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Maxim Institute - real issues - No. 88

Maxim Institute - real issues - No. 88

Contents: * Can CYF be saved? The beleaguered department hit a low this week - can it be saved?

* School closures and 'finger-in-the-air' mathematics The juggernaut of education reform rolls on.

* State-funded religion? The new Ministry of Education-funded mosque in Christchurch raises important questions.

* An invitation to "Moving School Reform Forward" An informal seminar with addresses by Paul Henderson and Norman LaRocque

Can CYF be saved? *** Child Youth and Family (CYF) is the Government's fourth largest department with a full-time staff of 2,149. Of these, 989 are field social workers with 412 in other care functions and 748 in supporting roles. Its current budget is $435.3 million. That works out at approximately $87,000 per child per year. Can we save CYF from becoming an even blacker hole to put money in?

Is CYF really the problem? Certainly it appears to be dysfunctional and part of the problem rather than part of the solution. And what is the problem? We know there is increasing failure in families and we also know child abuse of all kinds is getting worse. CYF's purpose is to "advance the wellbeing of children as members of families, whanau, iwi and family groups." So far, it has been an increasingly obvious failure. It must be - it will not confront an essential and fundamental truth: family form has an enormous bearing on the safety and wellbeing of children. Moreover, marriage is a pre-condition for social survival; not a lifestyle choice.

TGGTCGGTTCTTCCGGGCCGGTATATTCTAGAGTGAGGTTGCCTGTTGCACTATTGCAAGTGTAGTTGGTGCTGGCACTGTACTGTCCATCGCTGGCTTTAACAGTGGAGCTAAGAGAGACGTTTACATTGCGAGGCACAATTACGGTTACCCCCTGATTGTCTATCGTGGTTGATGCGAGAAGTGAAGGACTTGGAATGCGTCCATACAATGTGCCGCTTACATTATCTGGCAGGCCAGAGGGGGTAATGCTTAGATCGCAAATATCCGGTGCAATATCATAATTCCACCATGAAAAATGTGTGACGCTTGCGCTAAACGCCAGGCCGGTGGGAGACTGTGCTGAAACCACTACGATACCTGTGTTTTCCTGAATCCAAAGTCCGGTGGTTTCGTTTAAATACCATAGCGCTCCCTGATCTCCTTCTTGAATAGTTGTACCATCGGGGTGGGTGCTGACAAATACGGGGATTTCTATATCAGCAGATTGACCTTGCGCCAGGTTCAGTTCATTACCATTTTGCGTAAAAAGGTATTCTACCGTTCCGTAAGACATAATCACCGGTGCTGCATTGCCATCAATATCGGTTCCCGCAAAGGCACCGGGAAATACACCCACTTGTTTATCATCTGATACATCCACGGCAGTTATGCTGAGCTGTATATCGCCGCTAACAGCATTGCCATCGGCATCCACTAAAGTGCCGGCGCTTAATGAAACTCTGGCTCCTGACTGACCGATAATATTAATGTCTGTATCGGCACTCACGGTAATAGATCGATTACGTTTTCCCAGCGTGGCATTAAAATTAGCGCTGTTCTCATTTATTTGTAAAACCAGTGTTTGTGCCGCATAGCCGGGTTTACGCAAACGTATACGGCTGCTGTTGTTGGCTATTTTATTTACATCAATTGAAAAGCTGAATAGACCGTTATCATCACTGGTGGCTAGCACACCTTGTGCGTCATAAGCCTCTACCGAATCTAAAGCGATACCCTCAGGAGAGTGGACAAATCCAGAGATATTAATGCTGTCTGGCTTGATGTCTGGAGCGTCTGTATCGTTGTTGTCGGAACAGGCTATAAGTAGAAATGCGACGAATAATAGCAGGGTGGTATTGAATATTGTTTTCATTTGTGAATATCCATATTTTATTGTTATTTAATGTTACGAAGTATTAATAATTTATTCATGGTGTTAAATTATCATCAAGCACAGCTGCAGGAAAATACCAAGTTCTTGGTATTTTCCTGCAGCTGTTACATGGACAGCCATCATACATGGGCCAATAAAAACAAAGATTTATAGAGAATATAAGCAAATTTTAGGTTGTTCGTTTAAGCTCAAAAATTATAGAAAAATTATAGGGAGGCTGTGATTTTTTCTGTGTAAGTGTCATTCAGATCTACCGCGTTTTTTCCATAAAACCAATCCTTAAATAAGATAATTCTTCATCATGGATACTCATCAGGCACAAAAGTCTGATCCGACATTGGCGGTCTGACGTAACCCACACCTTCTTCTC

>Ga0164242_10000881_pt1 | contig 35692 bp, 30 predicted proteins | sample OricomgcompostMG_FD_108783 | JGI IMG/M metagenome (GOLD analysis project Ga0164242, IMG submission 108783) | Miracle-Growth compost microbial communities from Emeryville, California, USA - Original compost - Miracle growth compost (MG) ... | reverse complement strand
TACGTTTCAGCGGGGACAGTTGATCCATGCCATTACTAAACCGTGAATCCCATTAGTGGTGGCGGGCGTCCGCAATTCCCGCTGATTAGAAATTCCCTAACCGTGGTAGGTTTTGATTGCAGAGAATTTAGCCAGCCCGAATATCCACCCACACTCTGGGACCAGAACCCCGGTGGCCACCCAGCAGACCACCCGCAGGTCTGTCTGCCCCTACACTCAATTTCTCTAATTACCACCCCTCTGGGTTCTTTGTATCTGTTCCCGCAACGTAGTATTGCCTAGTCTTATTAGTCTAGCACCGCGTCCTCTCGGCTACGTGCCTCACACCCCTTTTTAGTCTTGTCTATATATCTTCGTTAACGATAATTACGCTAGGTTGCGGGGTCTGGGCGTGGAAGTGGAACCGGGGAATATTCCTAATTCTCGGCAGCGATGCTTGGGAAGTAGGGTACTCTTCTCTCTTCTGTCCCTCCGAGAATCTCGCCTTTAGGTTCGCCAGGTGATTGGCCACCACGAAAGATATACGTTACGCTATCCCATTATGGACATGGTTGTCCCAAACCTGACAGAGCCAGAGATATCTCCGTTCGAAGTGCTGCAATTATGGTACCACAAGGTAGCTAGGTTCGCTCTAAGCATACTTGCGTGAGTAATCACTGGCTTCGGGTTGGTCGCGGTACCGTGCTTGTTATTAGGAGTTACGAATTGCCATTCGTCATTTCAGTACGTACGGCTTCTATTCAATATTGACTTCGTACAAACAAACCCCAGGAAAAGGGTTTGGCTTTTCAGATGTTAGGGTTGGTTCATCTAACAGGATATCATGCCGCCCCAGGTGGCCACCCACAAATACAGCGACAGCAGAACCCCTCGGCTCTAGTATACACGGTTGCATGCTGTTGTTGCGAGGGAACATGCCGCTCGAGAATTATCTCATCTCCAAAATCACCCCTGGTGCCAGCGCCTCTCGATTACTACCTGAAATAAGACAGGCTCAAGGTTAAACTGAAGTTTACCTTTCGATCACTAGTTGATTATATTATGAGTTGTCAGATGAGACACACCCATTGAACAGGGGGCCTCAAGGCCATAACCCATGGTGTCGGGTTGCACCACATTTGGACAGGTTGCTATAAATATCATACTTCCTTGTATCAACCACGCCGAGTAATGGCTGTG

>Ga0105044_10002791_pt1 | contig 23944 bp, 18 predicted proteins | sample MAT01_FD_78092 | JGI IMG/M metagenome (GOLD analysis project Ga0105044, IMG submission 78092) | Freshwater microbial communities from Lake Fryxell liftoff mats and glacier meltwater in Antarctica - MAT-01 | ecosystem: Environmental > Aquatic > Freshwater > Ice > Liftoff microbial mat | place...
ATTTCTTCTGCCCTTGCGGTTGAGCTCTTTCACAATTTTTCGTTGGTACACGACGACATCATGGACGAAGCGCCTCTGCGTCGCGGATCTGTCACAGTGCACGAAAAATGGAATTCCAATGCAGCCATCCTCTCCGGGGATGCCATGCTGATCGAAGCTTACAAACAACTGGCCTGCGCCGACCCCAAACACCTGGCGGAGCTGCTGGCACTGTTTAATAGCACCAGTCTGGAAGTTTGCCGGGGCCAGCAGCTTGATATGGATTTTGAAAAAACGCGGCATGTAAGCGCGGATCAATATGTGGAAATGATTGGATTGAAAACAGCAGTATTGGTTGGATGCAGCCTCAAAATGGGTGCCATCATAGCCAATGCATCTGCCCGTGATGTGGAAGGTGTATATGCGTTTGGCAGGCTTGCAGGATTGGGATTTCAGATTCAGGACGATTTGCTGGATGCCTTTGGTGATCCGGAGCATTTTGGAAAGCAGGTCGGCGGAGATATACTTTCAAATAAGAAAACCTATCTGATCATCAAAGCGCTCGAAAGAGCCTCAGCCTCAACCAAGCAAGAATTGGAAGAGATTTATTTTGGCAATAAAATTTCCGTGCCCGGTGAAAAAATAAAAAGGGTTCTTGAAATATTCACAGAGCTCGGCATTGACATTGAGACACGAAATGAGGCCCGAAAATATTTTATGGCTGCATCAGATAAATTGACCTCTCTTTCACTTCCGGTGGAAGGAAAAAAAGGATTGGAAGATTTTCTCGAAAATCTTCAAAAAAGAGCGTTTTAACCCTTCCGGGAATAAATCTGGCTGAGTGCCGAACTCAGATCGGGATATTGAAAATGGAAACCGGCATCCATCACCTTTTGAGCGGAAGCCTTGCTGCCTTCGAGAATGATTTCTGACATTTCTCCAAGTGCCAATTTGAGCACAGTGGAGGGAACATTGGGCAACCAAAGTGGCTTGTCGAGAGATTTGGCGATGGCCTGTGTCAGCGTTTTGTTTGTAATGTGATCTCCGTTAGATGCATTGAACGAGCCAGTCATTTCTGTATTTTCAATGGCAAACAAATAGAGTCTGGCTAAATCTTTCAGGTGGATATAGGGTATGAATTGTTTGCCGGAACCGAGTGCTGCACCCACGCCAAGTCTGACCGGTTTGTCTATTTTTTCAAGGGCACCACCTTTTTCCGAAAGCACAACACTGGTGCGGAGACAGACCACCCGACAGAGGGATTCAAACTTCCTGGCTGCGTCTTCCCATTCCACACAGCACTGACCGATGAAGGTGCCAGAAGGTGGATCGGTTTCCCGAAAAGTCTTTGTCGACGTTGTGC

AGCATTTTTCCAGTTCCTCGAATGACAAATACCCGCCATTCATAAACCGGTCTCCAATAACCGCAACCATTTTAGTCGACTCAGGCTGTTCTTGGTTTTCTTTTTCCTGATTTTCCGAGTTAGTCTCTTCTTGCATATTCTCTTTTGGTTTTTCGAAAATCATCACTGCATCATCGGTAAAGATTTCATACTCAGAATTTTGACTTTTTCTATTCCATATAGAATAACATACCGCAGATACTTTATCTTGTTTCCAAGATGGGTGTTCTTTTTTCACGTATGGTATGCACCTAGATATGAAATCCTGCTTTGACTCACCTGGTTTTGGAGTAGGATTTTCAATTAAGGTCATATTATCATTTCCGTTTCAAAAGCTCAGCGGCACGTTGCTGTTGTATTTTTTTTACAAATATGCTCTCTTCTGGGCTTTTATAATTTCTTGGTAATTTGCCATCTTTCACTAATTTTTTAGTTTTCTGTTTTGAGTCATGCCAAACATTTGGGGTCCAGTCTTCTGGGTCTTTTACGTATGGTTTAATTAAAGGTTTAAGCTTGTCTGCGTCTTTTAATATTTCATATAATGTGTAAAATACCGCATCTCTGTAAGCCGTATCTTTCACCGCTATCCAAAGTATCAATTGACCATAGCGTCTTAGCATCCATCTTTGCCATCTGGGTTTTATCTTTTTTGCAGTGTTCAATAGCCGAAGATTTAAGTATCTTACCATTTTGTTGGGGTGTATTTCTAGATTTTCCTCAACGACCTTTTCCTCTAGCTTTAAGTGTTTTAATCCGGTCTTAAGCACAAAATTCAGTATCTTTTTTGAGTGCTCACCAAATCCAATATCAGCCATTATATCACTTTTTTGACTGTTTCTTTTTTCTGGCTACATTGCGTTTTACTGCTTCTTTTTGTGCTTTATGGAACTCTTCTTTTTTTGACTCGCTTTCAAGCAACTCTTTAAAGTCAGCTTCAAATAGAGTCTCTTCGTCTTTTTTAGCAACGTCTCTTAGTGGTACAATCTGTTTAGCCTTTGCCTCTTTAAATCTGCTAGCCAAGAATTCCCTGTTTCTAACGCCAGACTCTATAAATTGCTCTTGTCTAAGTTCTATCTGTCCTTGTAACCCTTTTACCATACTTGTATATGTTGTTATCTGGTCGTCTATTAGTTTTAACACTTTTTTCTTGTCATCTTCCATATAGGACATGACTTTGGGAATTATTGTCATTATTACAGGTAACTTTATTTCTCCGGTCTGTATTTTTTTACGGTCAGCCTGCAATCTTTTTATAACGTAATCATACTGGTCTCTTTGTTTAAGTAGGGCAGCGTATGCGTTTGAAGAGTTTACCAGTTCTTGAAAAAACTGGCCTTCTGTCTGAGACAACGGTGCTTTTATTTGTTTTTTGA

The problem with CYF is not that it spends too much money, but that its vision, "safe children, strong families, stronger communities", cannot be realised without a natural commitment to the role which marriage plays in Civil Society.

Sure CYF is in need of change. But the greater need in our society is investment in parent training and support. How many more young lives will be wasted before we change track?

School closures and 'finger-in-the-air' mathematics *** With "finger-in-the-air type mathematics", the Minister of Education, Trevor Mallard, has announced that over the next ten years he expects to close 300 schools.

What he has kept very quiet about is that he also wants to gut New Zealand's integrated schools. A double set of terminal blows to the heart of our education system.

A control mindset permeates a Ministry of Education discussion document with the daunting title, An Education with a Special Character: A Public Discussion Paper on the Consolidation of the Private Schools Integration Act 1975 into the Education Act. Submissions on the paper closed last Friday - few schools even knew of its existence.